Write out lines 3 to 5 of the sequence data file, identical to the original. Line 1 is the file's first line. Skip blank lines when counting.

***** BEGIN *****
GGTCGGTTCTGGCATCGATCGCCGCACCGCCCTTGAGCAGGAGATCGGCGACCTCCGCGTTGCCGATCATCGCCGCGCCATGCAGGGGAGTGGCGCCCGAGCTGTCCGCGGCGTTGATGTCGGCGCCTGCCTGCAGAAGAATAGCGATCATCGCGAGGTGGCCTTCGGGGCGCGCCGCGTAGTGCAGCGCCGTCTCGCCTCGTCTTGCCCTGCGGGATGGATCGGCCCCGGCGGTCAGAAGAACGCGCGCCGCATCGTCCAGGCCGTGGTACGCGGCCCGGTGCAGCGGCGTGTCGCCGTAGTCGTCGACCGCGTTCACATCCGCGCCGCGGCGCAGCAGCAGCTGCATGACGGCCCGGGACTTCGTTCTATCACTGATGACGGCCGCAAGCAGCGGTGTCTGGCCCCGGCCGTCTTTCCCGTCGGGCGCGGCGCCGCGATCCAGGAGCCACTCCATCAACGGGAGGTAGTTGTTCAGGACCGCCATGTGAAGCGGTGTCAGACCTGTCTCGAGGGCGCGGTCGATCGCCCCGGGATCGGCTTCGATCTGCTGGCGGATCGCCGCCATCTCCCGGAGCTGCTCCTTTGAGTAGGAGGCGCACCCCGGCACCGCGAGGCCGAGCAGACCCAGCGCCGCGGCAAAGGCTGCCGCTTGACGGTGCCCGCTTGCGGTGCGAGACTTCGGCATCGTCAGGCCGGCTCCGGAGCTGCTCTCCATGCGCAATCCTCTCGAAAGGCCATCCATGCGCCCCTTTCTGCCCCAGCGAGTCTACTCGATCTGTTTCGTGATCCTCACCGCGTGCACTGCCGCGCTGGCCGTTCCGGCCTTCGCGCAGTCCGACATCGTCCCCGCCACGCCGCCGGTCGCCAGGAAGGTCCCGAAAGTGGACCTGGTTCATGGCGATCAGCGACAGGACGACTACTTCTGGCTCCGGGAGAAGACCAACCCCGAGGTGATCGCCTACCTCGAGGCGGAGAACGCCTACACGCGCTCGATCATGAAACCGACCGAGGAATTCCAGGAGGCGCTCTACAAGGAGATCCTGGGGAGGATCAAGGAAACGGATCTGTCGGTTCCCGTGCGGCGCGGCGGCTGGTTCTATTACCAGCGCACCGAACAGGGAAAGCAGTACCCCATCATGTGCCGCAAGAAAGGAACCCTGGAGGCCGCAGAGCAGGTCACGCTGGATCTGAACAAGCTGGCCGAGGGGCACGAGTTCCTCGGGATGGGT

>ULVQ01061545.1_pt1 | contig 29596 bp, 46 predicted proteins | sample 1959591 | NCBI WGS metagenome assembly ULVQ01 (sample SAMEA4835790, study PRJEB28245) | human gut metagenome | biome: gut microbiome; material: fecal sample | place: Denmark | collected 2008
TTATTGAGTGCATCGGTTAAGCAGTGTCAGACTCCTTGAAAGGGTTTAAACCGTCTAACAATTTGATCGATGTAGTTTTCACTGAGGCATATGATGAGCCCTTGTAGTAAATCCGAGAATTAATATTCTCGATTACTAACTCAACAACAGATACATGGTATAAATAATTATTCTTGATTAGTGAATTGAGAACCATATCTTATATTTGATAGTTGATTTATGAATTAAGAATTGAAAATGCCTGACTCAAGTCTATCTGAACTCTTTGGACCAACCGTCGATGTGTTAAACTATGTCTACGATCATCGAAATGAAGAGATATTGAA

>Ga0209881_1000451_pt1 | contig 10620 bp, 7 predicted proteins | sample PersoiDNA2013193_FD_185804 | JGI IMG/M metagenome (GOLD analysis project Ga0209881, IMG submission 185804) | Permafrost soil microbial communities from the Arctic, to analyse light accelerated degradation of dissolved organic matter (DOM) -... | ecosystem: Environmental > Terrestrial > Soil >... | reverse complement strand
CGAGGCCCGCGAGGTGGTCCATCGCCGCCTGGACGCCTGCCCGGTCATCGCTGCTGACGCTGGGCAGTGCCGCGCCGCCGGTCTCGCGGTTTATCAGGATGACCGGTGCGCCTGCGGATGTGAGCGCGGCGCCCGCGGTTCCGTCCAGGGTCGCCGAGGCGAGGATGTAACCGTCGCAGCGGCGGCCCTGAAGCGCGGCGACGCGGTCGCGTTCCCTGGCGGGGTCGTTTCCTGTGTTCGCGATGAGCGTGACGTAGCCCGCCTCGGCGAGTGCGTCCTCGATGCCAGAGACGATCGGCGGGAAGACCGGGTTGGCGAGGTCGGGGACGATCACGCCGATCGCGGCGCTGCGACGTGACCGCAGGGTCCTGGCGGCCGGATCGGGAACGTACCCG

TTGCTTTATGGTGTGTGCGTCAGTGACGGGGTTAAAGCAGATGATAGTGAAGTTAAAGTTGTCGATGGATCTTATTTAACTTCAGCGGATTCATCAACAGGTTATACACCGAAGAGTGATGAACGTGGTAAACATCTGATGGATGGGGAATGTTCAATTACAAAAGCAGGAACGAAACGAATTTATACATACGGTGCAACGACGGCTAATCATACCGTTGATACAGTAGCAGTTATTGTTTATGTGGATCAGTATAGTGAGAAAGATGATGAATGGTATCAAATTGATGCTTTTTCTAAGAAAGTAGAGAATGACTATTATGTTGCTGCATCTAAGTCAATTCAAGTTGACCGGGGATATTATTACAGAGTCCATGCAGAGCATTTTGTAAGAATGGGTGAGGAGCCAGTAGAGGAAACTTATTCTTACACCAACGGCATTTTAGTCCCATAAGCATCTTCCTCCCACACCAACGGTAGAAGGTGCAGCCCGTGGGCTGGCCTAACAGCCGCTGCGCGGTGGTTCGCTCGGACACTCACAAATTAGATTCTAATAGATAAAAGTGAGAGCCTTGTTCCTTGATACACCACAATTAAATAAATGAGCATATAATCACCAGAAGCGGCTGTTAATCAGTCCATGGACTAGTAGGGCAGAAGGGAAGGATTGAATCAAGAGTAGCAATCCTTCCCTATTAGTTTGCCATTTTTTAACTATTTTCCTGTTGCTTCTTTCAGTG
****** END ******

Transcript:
TTATTGAGTGCATCGGTTAAGCAGTGTCAGACTCCTTGAAAGGGTTTAAACCGTCTAACAATTTGATCGATGTAGTTTTCACTGAGGCATATGATGAGCCCTTGTAGTAAATCCGAGAATTAATATTCTCGATTACTAACTCAACAACAGATACATGGTATAAATAATTATTCTTGATTAGTGAATTGAGAACCATATCTTATATTTGATAGTTGATTTATGAATTAAGAATTGAAAATGCCTGACTCAAGTCTATCTGAACTCTTTGGACCAACCGTCGATGTGTTAAACTATGTCTACGATCATCGAAATGAAGAGATATTGAA

>Ga0209881_1000451_pt1 | contig 10620 bp, 7 predicted proteins | sample PersoiDNA2013193_FD_185804 | JGI IMG/M metagenome (GOLD analysis project Ga0209881, IMG submission 185804) | Permafrost soil microbial communities from the Arctic, to analyse light accelerated degradation of dissolved organic matter (DOM) -... | ecosystem: Environmental > Terrestrial > Soil >... | reverse complement strand
CGAGGCCCGCGAGGTGGTCCATCGCCGCCTGGACGCCTGCCCGGTCATCGCTGCTGACGCTGGGCAGTGCCGCGCCGCCGGTCTCGCGGTTTATCAGGATGACCGGTGCGCCTGCGGATGTGAGCGCGGCGCCCGCGGTTCCGTCCAGGGTCGCCGAGGCGAGGATGTAACCGTCGCAGCGGCGGCCCTGAAGCGCGGCGACGCGGTCGCGTTCCCTGGCGGGGTCGTTTCCTGTGTTCGCGATGAGCGTGACGTAGCCCGCCTCGGCGAGTGCGTCCTCGATGCCAGAGACGATCGGCGGGAAGACCGGGTTGGCGAGGTCGGGGACGATCACGCCGATCGCGGCGCTGCGACGTGACCGCAGGGTCCTGGCGGCCGGATCGGGAACGTACCCG